Many families were not prepared for the pandemic reality of working from home while helping children connect with teachers and learn remotely.

Not only are there challenges with access to online resources, but parents also struggle to balance their own work schedules while helping their kids. Kids with special learning needs require extra time and resources and parents may find this challenging.

Make Remote Learning Work

Below are some tips to help you support your children with remote learning:

  1. Make a schedule. Have a schedule for family time, school, work, activities and chores. The schedule does not have to be complicated and can be updated every morning. When family members understand the plan for the day, even if it isn’t perfect, there will be less stress and it will be easier to have everyone on-board to do their part. Scheduling is especially important for younger children who are generally used to routines.
  2. School time is not work time. This is difficult when all adults in the home are trying to work, but if a parent is helping the child with school, the focus should be only school while instructions are explained and the child is relying on assistance. Interruptions of texts and phone calls may make the child feel unimportant and frustrated.
  3. Be organized. If you can, have a designated space for school and keep all the necessary supplies nearby. The same goes for an effective parent workspace. Fewer distractions and less time wasted searching for supplies will result in less frustration for parents and children. For more information on sharing space, read Sharing Space at Home.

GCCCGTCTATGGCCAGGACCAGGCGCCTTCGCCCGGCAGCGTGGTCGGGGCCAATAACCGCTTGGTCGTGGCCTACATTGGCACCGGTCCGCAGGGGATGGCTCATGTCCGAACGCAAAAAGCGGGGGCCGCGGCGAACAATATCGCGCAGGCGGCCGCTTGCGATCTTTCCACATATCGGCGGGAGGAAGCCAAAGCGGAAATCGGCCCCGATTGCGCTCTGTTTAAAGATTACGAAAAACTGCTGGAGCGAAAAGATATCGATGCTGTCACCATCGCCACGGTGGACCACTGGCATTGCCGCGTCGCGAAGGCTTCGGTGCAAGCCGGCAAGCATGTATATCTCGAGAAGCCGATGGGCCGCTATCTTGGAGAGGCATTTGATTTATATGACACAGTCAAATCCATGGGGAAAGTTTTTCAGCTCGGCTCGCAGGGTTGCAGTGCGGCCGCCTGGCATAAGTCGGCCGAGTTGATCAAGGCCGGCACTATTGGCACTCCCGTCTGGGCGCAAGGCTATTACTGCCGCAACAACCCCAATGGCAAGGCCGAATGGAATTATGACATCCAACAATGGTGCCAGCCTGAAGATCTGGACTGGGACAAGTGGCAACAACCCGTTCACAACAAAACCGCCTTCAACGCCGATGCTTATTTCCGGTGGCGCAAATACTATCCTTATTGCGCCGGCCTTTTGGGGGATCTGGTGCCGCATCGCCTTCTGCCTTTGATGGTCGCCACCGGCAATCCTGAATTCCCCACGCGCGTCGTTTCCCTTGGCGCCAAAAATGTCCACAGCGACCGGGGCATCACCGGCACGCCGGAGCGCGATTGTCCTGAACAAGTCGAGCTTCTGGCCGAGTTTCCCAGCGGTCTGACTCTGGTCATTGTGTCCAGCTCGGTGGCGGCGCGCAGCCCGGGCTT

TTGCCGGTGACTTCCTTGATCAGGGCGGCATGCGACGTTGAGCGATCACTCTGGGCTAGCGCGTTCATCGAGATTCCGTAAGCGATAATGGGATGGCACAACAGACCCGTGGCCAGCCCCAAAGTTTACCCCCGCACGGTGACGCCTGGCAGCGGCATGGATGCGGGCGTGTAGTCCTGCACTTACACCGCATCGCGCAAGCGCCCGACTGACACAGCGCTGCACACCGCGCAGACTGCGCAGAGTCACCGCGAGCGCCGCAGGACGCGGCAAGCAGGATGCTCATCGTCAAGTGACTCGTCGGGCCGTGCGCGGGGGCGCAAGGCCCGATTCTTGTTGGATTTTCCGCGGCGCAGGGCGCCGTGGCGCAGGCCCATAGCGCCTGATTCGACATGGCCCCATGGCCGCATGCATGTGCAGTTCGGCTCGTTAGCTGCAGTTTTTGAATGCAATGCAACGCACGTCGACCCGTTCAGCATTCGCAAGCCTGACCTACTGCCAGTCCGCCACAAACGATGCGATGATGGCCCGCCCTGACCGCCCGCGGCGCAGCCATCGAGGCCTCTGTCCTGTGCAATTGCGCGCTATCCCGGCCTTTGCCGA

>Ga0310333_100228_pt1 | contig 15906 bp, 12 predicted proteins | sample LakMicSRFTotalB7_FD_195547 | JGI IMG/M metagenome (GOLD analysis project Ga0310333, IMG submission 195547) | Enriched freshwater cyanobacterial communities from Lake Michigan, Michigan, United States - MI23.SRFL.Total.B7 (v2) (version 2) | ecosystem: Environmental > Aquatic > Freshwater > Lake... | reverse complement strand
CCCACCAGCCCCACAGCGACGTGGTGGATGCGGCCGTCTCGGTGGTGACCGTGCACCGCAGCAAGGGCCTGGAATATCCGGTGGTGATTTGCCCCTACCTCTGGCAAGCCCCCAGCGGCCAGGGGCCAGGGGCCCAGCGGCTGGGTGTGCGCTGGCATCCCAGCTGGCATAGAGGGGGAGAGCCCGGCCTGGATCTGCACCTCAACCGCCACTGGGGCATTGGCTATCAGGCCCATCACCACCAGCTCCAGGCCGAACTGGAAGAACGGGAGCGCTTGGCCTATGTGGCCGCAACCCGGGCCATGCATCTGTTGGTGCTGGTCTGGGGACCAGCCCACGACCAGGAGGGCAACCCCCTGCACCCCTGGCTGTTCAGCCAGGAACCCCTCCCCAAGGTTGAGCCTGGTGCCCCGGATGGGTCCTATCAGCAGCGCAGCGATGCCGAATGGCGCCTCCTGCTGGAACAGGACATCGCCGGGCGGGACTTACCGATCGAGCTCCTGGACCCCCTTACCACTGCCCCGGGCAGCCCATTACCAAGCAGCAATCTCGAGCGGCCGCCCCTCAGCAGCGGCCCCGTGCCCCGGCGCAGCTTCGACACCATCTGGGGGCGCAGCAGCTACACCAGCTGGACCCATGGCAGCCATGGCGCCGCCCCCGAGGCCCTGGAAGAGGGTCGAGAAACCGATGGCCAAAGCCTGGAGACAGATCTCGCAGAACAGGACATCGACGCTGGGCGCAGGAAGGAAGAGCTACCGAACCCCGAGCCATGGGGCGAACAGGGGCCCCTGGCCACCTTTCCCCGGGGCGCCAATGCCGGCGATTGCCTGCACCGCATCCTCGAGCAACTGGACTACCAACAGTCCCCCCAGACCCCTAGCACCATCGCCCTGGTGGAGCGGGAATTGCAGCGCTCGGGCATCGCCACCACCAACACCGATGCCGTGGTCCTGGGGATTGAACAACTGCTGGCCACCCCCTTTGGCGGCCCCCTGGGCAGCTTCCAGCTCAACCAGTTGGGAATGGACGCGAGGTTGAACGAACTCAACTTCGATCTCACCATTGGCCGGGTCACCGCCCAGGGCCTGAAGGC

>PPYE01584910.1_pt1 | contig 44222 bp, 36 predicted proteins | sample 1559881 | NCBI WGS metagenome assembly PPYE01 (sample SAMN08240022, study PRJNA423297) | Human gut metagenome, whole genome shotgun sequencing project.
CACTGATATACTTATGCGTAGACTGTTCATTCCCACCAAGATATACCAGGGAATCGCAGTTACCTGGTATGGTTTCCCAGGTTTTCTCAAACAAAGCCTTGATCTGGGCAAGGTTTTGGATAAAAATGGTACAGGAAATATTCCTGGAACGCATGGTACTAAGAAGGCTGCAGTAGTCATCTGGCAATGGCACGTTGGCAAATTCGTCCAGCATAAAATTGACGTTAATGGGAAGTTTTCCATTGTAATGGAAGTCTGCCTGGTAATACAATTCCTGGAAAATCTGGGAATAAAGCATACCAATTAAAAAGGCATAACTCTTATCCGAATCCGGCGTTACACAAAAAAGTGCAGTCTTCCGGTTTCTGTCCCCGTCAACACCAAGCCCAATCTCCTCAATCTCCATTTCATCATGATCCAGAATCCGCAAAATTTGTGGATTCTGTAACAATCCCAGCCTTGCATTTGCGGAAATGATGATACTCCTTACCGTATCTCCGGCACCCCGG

4. Be flexible. Schedules are not set in stone. Things come up that either interrupt learning or that will be great opportunities for learning. It is also possible that the learner is very interested in a topic, so spending more time exploring and learning will be beneficial for them. Use these engaged learning moments to connect and enjoy teaching your child.
  5. Understand learning styles. Everyone learns in different ways. Be prepared that even within a household there may be hands-on learners and paper/pen learners. Have a variety of tools available to help the child understand concepts and lessons. Activities like math games can bring fun to learning, especially when information is difficult to understand just by reading and working with pencil and paper.
  6. School hours. Recognize that though a school day is six or seven hours in length, children have breaks, recess, and lunch while at school. Learning at home should be the same. Children may get the formal “learning” part of their day finished within a few hours. Encourage children to read, engage in creative activities or physical activity when the assigned schoolwork is complete.
  7. Use available resources and ask for help. Make use of resources that are available from school, online teaching groups, community groups, libraries and neighbours. Many websites have been developed to engage children in math and science learning games and hundreds of books are available to read online. Speak with your child’s teacher if you need help in accessing more learning resources.
  8. Be realistic in your expectations for your family. Focus on the current needs within your family and let go of anything you can to reduce stress. As much as possible, build a support network of people who can help with home-schooling, family needs and employment demands. Friends and neighbours can provide much needed support during challenging times.

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